“It is absurd to think of being a Christian without knowledge of God’s Word and some skill to use this weapon. This weapon is both defensive and offensive. The rest of the apostles’ armor are defensive arms…. But the sword both defends the Christian and wounds his enemy.”
You can check out my review of this book by clicking here, and you can read the first set of quotes I shared by clicking here. And be sure to follow me on Twitter or Tumblr for more inspirational quotes posted every day.
The book of Ecclesiastes in the Bible can be a challenging read for many people. In Shade Of His Hand, Oswald Chambers walks us through this biblical book of wisdom chapter-by-chapter. Shade is a great companion for your personal Bible study time in Ecclesiastes. Check out my full book review by clicking here.
Below are just a few of the many (many!) passages I highlighted in Shade. Some of the longer passages I have already shared in my weekly “Thursdays With Oswald” posts. You can read those by clicking here.
“We always get out of touch with the Bible attitude to things when we come to it with our own conclusions.”
“The intellectual order of life does not take things as it finds them, it makes us shut our eyes to actual facts and try to live only in the ideal world. … Solomon is fearless in facing facts as they are. … It is not a question of living a blind life in the brain away from actuality, not of living in dawns or on mountain tops; but of bringing what you see there straight down to the valley where things are sordid, and living out the vision there.”
“Unless you bank your faith in God, you will not only be wrongly related in practical life and have your heart broken, but you will break other things you touch.”
“Almighty God does not matter to me, He is in the clouds. To be of any use to me, He must come down to the domain in which I live; and I do not live in the clouds but on the earth. The doctrine of the Incarnation is that God did come down into our domain. The Wisdom of God, the Word of God, the exact expression of God, was manifest in the flesh.”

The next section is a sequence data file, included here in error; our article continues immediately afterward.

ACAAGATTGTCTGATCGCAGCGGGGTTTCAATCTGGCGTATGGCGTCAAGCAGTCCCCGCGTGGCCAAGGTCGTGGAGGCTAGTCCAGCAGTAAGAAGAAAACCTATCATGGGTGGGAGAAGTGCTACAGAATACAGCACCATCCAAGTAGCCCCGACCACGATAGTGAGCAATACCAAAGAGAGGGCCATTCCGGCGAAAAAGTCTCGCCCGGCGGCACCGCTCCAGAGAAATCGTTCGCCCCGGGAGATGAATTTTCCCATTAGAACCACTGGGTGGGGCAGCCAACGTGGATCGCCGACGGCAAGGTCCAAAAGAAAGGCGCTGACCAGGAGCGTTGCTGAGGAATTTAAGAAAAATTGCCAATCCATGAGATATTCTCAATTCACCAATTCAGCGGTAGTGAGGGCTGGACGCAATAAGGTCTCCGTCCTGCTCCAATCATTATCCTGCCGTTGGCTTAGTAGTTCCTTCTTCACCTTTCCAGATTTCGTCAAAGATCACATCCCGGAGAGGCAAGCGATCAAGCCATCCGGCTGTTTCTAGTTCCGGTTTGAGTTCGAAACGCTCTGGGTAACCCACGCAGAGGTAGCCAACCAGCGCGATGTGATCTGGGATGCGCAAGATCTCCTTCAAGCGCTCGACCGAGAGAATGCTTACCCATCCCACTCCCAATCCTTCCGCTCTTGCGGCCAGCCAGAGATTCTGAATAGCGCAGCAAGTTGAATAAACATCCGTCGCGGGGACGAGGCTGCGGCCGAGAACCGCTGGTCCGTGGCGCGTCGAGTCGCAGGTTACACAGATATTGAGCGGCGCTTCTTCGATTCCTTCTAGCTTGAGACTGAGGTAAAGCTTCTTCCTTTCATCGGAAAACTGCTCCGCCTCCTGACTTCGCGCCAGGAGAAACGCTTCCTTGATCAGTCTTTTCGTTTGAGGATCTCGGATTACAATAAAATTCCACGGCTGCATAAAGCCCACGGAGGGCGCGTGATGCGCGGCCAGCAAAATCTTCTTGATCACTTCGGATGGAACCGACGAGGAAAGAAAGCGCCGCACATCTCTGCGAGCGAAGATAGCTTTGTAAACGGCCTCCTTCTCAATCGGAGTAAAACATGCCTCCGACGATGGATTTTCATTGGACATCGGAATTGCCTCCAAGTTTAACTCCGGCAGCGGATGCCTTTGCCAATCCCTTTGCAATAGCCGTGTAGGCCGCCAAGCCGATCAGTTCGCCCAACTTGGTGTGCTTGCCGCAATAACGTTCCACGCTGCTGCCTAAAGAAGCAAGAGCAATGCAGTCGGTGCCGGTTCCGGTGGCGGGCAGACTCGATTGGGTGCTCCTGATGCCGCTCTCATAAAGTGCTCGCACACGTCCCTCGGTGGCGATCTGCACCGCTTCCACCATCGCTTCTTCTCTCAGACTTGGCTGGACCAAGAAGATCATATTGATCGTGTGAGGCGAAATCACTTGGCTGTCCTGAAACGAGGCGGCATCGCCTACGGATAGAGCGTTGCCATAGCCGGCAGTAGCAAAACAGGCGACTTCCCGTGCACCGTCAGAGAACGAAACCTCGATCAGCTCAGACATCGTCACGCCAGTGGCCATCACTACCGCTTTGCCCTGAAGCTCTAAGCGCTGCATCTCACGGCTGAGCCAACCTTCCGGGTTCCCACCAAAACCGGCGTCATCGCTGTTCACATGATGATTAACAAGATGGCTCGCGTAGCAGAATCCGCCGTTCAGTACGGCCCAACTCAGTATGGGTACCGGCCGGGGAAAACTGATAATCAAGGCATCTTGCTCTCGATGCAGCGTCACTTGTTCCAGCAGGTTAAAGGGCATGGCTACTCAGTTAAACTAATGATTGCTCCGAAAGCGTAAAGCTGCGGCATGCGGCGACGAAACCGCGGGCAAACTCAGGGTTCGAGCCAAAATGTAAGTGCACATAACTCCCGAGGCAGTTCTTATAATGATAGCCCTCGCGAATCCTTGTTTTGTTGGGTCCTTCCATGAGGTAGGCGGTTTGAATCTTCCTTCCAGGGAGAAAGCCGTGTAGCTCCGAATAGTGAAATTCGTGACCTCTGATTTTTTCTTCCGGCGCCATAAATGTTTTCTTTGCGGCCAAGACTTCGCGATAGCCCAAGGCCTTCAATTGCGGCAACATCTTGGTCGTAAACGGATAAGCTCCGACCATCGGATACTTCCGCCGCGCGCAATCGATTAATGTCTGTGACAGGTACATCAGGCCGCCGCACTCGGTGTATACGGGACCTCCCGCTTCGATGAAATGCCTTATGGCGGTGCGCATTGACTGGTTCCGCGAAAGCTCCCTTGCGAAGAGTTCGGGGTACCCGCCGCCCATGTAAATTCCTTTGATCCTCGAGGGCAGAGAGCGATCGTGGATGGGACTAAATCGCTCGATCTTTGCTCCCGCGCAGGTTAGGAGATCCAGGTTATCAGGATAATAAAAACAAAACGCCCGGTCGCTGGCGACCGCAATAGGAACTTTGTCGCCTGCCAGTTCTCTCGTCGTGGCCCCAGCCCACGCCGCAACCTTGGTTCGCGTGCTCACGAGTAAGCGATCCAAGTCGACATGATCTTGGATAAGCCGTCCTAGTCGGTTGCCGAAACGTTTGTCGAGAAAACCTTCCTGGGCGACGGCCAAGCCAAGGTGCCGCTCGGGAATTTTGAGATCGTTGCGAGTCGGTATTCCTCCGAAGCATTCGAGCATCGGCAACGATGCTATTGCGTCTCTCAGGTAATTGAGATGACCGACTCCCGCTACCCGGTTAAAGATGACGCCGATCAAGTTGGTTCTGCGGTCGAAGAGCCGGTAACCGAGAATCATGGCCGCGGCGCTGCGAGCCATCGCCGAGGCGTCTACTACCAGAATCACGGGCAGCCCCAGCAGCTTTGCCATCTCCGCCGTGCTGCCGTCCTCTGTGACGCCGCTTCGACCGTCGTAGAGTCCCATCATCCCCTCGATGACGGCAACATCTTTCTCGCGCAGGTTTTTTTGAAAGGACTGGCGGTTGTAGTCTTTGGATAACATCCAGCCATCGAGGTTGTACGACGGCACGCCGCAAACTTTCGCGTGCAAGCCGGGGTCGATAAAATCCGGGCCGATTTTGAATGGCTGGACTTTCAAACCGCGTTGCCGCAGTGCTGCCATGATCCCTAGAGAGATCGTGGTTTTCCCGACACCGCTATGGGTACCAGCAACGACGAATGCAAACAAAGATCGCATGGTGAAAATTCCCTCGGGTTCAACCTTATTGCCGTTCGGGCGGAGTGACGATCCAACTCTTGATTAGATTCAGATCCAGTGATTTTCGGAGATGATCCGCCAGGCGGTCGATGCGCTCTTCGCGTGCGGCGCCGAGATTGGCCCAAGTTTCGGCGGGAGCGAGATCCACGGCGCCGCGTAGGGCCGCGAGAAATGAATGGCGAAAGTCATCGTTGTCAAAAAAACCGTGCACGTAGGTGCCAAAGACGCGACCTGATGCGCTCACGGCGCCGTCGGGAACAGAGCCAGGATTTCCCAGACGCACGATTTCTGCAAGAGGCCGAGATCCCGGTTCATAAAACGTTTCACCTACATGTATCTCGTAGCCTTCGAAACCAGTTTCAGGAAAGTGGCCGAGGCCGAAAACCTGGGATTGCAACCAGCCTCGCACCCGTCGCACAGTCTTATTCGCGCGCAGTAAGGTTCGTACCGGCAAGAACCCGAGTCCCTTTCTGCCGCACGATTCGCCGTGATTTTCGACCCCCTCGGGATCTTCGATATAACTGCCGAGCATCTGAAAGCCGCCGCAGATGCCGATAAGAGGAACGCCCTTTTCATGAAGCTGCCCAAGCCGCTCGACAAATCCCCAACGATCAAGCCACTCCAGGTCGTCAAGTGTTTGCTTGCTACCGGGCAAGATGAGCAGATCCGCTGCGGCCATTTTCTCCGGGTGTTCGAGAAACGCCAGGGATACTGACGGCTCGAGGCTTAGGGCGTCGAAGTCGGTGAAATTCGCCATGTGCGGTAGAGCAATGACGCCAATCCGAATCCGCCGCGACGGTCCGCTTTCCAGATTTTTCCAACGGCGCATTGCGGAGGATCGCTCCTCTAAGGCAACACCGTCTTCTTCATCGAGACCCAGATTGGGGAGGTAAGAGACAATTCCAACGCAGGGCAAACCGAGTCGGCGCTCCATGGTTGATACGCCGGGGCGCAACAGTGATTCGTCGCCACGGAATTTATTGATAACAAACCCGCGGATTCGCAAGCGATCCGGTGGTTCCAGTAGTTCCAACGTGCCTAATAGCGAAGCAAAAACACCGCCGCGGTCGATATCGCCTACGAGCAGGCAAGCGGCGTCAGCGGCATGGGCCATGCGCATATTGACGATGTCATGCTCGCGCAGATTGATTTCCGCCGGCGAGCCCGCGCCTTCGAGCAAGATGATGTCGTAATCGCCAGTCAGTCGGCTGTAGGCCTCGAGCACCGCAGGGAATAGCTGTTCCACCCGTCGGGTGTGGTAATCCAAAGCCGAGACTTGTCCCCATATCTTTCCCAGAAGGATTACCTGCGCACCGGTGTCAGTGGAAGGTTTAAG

“To serve God in order to gain heaven, is not the teaching of Christianity. Satisfaction cannot be found in gain, but only in a personal relationship to God. … A man is not to serve God for the sake of gain, but to get to the place where the whole of his life is seen as a personal relationship to God.”
“Whenever we put theology or a plan of salvation or any line of explanation before a man’s personal relationship to God, we depart from the Bible line, because religion in the Bible is not faith in the rule of God, but faith in the God Who rules.”
“Sometimes it is cowardly to speak, and sometimes it is cowardly to keep silence. In the Bible the great test of a man’s character is his tongue (see James 1:26). The tongue only came to its right place with in the lips of the Lord Jesus Christ, because He never spoke from His right to Himself. He Who was the Wisdom of God Incarnate, said ‘the words that I speak unto you, I speak not of Myself.’ … We are either too hasty or too slow; either we won’t speak at all, or we speak too much, or we speak in the wrong mood. The thing that makes us speak is the lust to vindicate ourselves.”
“The general history of Christianity is that it has been tried and abandoned because it is found to be difficult; but wherever it has been tried and honorably gone on with, it has never failed.”
“The Christian faith is exhibited by the man who has the spiritual courage to say that that is the God he trusts in, and it takes some moral backbone to do it.”